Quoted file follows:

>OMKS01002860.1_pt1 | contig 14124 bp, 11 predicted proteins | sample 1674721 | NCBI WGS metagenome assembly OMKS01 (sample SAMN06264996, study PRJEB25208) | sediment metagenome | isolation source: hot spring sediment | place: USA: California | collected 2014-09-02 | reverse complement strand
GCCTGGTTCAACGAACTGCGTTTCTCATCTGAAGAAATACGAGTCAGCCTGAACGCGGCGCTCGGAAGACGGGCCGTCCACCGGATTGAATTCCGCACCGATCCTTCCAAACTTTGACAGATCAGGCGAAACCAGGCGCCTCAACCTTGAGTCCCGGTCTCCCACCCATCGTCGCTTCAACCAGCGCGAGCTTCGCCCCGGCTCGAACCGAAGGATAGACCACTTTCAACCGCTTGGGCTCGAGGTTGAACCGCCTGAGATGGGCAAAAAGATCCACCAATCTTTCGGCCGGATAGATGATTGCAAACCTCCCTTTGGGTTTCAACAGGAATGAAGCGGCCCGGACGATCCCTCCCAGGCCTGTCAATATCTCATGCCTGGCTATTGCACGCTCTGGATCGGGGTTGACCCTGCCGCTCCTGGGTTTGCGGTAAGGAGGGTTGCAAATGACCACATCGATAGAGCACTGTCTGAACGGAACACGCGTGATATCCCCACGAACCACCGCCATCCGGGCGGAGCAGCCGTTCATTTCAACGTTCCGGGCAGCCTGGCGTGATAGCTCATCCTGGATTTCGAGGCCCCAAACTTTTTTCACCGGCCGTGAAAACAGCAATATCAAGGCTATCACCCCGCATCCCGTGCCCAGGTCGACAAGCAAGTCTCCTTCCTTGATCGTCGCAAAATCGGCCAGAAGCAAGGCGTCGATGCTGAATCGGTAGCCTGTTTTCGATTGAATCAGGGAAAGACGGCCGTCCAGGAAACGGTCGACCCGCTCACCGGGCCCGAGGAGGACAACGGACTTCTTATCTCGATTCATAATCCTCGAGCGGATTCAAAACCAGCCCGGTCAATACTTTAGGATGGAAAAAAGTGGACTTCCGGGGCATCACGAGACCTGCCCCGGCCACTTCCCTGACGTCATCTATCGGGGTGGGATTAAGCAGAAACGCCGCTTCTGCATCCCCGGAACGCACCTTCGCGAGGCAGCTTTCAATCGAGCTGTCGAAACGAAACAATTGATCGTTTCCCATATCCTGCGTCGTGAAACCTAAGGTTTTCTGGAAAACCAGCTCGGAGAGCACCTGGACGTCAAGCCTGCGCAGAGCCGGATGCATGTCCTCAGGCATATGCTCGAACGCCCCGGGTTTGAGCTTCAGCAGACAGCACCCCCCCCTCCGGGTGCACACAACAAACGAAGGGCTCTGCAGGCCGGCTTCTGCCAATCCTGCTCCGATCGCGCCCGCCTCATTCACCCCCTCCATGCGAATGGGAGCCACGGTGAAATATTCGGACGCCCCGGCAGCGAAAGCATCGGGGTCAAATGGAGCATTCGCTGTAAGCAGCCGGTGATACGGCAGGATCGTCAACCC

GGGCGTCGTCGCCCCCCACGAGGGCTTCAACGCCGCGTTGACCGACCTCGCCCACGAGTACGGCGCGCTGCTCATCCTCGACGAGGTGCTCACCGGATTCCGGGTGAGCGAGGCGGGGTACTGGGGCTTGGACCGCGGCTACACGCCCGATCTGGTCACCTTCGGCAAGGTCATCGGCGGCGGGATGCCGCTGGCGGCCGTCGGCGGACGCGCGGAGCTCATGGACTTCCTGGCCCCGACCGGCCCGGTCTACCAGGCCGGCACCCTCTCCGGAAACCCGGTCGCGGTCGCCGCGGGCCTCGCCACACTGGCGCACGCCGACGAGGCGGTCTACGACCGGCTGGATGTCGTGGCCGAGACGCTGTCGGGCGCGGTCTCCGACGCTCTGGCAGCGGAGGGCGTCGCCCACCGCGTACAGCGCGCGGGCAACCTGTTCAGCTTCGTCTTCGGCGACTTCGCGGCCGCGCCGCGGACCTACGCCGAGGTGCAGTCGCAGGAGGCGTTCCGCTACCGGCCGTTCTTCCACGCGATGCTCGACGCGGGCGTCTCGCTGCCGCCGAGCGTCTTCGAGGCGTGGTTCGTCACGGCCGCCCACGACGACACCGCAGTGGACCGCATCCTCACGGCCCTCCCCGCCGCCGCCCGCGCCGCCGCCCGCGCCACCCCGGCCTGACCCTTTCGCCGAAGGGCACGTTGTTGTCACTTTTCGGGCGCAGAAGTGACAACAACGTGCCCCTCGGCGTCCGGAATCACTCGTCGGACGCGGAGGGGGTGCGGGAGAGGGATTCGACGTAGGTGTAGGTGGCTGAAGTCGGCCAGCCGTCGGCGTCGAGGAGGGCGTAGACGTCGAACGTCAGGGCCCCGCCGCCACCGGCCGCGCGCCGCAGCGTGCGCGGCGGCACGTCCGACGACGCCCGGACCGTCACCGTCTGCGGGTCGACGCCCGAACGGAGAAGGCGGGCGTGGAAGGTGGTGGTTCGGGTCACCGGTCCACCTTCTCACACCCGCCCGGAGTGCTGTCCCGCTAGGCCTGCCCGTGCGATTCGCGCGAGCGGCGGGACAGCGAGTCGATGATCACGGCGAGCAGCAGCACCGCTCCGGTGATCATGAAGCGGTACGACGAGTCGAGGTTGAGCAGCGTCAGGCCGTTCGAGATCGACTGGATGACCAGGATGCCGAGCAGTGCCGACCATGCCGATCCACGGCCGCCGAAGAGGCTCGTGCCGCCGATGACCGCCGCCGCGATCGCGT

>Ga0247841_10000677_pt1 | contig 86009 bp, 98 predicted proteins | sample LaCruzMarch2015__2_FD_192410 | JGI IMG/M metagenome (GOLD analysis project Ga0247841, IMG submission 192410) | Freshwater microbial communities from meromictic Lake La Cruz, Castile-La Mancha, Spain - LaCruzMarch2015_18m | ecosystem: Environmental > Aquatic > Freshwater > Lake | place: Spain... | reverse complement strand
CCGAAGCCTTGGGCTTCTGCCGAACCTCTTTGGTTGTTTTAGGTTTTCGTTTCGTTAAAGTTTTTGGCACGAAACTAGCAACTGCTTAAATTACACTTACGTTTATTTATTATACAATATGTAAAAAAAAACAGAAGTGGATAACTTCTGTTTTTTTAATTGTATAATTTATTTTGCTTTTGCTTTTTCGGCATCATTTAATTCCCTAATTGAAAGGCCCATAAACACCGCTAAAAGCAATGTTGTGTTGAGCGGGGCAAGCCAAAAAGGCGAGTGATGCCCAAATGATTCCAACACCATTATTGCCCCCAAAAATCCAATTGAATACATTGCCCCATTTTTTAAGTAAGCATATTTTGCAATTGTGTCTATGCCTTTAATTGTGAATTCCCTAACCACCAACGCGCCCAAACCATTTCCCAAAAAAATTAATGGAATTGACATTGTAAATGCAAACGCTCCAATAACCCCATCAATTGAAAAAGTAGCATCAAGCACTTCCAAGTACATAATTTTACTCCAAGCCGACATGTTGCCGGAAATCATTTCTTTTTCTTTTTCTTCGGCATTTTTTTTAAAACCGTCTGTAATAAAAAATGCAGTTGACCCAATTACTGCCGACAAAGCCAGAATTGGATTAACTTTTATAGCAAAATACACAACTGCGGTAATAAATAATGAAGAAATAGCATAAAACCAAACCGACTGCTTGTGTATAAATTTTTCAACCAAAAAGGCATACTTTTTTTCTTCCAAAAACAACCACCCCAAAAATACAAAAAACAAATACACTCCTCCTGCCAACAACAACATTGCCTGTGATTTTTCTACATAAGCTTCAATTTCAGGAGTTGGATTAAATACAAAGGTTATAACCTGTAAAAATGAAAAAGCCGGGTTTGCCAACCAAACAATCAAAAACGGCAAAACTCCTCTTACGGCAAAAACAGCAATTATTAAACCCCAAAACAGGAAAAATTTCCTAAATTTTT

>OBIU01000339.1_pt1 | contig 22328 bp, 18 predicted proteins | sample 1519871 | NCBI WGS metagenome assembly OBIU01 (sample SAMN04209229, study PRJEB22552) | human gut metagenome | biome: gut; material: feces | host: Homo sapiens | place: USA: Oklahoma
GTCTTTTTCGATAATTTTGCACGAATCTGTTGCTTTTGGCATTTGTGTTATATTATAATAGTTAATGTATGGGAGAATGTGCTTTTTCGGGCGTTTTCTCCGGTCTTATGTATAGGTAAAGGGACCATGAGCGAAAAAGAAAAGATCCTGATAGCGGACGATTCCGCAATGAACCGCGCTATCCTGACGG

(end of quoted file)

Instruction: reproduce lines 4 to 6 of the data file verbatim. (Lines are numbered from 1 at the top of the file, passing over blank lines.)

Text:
>Ga0247841_10000677_pt1 | contig 86009 bp, 98 predicted proteins | sample LaCruzMarch2015__2_FD_192410 | JGI IMG/M metagenome (GOLD analysis project Ga0247841, IMG submission 192410) | Freshwater microbial communities from meromictic Lake La Cruz, Castile-La Mancha, Spain - LaCruzMarch2015_18m | ecosystem: Environmental > Aquatic > Freshwater > Lake | place: Spain... | reverse complement strand
CCGAAGCCTTGGGCTTCTGCCGAACCTCTTTGGTTGTTTTAGGTTTTCGTTTCGTTAAAGTTTTTGGCACGAAACTAGCAACTGCTTAAATTACACTTACGTTTATTTATTATACAATATGTAAAAAAAAACAGAAGTGGATAACTTCTGTTTTTTTAATTGTATAATTTATTTTGCTTTTGCTTTTTCGGCATCATTTAATTCCCTAATTGAAAGGCCCATAAACACCGCTAAAAGCAATGTTGTGTTGAGCGGGGCAAGCCAAAAAGGCGAGTGATGCCCAAATGATTCCAACACCATTATTGCCCCCAAAAATCCAATTGAATACATTGCCCCATTTTTTAAGTAAGCATATTTTGCAATTGTGTCTATGCCTTTAATTGTGAATTCCCTAACCACCAACGCGCCCAAACCATTTCCCAAAAAAATTAATGGAATTGACATTGTAAATGCAAACGCTCCAATAACCCCATCAATTGAAAAAGTAGCATCAAGCACTTCCAAGTACATAATTTTACTCCAAGCCGACATGTTGCCGGAAATCATTTCTTTTTCTTTTTCTTCGGCATTTTTTTTAAAACCGTCTGTAATAAAAAATGCAGTTGACCCAATTACTGCCGACAAAGCCAGAATTGGATTAACTTTTATAGCAAAATACACAACTGCGGTAATAAATAATGAAGAAATAGCATAAAACCAAACCGACTGCTTGTGTATAAATTTTTCAACCAAAAAGGCATACTTTTTTTCTTCCAAAAACAACCACCCCAAAAATACAAAAAACAAATACACTCCTCCTGCCAACAACAACATTGCCTGTGATTTTTCTACATAAGCTTCAATTTCAGGAGTTGGATTAAATACAAAGGTTATAACCTGTAAAAATGAAAAAGCCGGGTTTGCCAACCAAACAATCAAAAACGGCAAAACTCCTCTTACGGCAAAAACAGCAATTATTAAACCCCAAAACAGGAAAAATTTCCTAAATTTTT

>OBIU01000339.1_pt1 | contig 22328 bp, 18 predicted proteins | sample 1519871 | NCBI WGS metagenome assembly OBIU01 (sample SAMN04209229, study PRJEB22552) | human gut metagenome | biome: gut; material: feces | host: Homo sapiens | place: USA: Oklahoma